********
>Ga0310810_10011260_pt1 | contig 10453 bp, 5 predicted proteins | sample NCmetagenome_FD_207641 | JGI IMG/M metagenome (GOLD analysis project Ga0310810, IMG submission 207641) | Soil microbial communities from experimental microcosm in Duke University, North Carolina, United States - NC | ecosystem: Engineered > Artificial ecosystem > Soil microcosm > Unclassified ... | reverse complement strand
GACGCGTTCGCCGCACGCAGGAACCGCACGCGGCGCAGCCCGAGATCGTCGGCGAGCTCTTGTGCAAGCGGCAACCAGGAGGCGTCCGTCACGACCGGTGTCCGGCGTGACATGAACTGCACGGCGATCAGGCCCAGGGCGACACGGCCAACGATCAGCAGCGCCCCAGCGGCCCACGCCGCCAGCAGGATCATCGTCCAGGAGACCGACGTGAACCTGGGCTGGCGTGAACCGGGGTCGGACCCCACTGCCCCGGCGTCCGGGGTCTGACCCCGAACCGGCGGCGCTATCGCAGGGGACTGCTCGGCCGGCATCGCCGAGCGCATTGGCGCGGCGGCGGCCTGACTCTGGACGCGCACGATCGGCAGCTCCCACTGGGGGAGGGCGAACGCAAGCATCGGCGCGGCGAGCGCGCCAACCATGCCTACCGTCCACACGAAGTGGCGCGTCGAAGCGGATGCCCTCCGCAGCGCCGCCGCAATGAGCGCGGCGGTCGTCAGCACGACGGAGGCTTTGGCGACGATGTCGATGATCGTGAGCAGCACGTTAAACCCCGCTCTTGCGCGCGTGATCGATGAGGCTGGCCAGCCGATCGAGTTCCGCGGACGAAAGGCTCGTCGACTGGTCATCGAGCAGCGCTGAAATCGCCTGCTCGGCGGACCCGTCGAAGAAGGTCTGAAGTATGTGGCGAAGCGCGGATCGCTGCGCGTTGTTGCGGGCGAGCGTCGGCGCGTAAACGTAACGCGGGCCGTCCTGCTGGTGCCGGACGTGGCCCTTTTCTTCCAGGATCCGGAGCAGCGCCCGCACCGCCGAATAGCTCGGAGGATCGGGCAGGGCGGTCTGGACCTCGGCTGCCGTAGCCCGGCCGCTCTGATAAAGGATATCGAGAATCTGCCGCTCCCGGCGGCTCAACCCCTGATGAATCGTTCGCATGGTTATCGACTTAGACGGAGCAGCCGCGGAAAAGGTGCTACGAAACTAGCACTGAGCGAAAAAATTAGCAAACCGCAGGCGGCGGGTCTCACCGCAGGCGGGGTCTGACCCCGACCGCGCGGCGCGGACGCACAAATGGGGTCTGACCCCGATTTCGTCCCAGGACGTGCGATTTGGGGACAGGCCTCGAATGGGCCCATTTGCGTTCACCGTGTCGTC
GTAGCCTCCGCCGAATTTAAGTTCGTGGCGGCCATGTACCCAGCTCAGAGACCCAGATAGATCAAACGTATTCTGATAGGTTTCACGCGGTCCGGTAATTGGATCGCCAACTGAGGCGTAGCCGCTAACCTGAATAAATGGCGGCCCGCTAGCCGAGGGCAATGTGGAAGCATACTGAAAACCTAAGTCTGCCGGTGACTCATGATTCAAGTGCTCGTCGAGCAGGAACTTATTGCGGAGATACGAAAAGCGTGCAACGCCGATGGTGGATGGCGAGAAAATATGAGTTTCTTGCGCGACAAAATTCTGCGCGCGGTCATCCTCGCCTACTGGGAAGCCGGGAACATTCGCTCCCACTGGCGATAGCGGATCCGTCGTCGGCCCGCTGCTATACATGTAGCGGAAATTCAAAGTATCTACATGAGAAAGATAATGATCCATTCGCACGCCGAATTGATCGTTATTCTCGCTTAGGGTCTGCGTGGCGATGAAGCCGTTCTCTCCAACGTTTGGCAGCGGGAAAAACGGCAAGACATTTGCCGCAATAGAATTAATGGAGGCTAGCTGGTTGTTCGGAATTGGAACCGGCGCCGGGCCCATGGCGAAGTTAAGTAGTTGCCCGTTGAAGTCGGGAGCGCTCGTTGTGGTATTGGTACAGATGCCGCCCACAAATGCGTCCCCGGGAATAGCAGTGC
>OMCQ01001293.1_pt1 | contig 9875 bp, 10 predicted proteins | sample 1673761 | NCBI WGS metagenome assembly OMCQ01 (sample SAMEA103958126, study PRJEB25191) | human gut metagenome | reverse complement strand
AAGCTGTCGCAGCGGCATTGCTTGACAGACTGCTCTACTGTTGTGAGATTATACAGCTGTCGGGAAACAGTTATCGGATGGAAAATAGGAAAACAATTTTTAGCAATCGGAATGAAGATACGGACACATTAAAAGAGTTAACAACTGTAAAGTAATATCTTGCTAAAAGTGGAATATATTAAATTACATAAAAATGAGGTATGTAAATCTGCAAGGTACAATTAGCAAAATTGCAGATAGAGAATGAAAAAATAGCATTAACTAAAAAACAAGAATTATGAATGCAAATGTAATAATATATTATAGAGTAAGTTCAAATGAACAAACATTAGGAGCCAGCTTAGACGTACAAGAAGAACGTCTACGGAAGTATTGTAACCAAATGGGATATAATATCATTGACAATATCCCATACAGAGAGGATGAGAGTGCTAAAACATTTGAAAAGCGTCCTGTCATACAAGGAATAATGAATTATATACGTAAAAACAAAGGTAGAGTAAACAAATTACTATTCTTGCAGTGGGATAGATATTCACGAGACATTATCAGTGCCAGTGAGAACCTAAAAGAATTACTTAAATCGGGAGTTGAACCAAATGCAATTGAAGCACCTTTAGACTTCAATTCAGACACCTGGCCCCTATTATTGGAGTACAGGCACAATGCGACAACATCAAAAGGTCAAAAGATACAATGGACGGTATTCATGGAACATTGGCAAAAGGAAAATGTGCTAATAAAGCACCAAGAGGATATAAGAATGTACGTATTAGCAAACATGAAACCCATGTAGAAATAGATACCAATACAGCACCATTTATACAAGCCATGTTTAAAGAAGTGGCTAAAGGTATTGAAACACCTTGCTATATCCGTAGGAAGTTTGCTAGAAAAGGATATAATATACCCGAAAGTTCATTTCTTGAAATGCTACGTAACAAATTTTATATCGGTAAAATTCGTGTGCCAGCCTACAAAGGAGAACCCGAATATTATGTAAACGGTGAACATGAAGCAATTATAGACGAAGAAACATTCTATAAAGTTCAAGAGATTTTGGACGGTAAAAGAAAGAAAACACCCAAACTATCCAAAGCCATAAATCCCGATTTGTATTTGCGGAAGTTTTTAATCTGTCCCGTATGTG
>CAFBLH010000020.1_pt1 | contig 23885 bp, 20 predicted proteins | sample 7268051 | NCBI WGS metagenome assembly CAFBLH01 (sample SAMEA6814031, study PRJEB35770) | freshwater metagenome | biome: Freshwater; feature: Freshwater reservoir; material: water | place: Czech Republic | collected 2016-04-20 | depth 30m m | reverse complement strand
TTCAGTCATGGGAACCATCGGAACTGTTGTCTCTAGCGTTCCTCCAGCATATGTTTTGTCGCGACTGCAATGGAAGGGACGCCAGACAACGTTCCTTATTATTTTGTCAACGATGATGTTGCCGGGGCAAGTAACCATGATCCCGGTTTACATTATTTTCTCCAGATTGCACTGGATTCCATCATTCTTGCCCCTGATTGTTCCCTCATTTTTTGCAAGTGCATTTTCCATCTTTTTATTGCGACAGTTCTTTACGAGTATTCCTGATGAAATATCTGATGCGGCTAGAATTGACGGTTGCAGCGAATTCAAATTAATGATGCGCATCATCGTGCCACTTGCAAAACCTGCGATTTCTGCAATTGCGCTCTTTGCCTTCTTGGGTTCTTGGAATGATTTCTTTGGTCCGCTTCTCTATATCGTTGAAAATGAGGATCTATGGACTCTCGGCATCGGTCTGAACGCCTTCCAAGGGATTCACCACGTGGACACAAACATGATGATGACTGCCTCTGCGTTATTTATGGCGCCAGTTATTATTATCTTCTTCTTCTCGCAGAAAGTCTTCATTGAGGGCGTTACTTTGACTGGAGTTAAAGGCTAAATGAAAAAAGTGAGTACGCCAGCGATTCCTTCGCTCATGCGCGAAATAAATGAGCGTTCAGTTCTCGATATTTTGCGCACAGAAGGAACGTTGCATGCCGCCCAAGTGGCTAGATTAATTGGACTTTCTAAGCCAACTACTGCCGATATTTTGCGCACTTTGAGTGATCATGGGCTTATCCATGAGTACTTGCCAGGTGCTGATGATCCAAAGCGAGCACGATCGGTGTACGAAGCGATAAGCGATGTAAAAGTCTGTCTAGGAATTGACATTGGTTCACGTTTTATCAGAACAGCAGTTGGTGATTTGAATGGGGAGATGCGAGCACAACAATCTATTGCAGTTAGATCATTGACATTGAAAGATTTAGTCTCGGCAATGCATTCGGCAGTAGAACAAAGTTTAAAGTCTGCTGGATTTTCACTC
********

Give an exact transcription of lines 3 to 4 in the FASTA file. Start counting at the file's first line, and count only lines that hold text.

GTAGCCTCCGCCGAATTTAAGTTCGTGGCGGCCATGTACCCAGCTCAGAGACCCAGATAGATCAAACGTATTCTGATAGGTTTCACGCGGTCCGGTAATTGGATCGCCAACTGAGGCGTAGCCGCTAACCTGAATAAATGGCGGCCCGCTAGCCGAGGGCAATGTGGAAGCATACTGAAAACCTAAGTCTGCCGGTGACTCATGATTCAAGTGCTCGTCGAGCAGGAACTTATTGCGGAGATACGAAAAGCGTGCAACGCCGATGGTGGATGGCGAGAAAATATGAGTTTCTTGCGCGACAAAATTCTGCGCGCGGTCATCCTCGCCTACTGGGAAGCCGGGAACATTCGCTCCCACTGGCGATAGCGGATCCGTCGTCGGCCCGCTGCTATACATGTAGCGGAAATTCAAAGTATCTACATGAGAAAGATAATGATCCATTCGCACGCCGAATTGATCGTTATTCTCGCTTAGGGTCTGCGTGGCGATGAAGCCGTTCTCTCCAACGTTTGGCAGCGGGAAAAACGGCAAGACATTTGCCGCAATAGAATTAATGGAGGCTAGCTGGTTGTTCGGAATTGGAACCGGCGCCGGGCCCATGGCGAAGTTAAGTAGTTGCCCGTTGAAGTCGGGAGCGCTCGTTGTGGTATTGGTACAGATGCCGCCCACAAATGCGTCCCCGGGAATAGCAGTGC
>OMCQ01001293.1_pt1 | contig 9875 bp, 10 predicted proteins | sample 1673761 | NCBI WGS metagenome assembly OMCQ01 (sample SAMEA103958126, study PRJEB25191) | human gut metagenome | reverse complement strand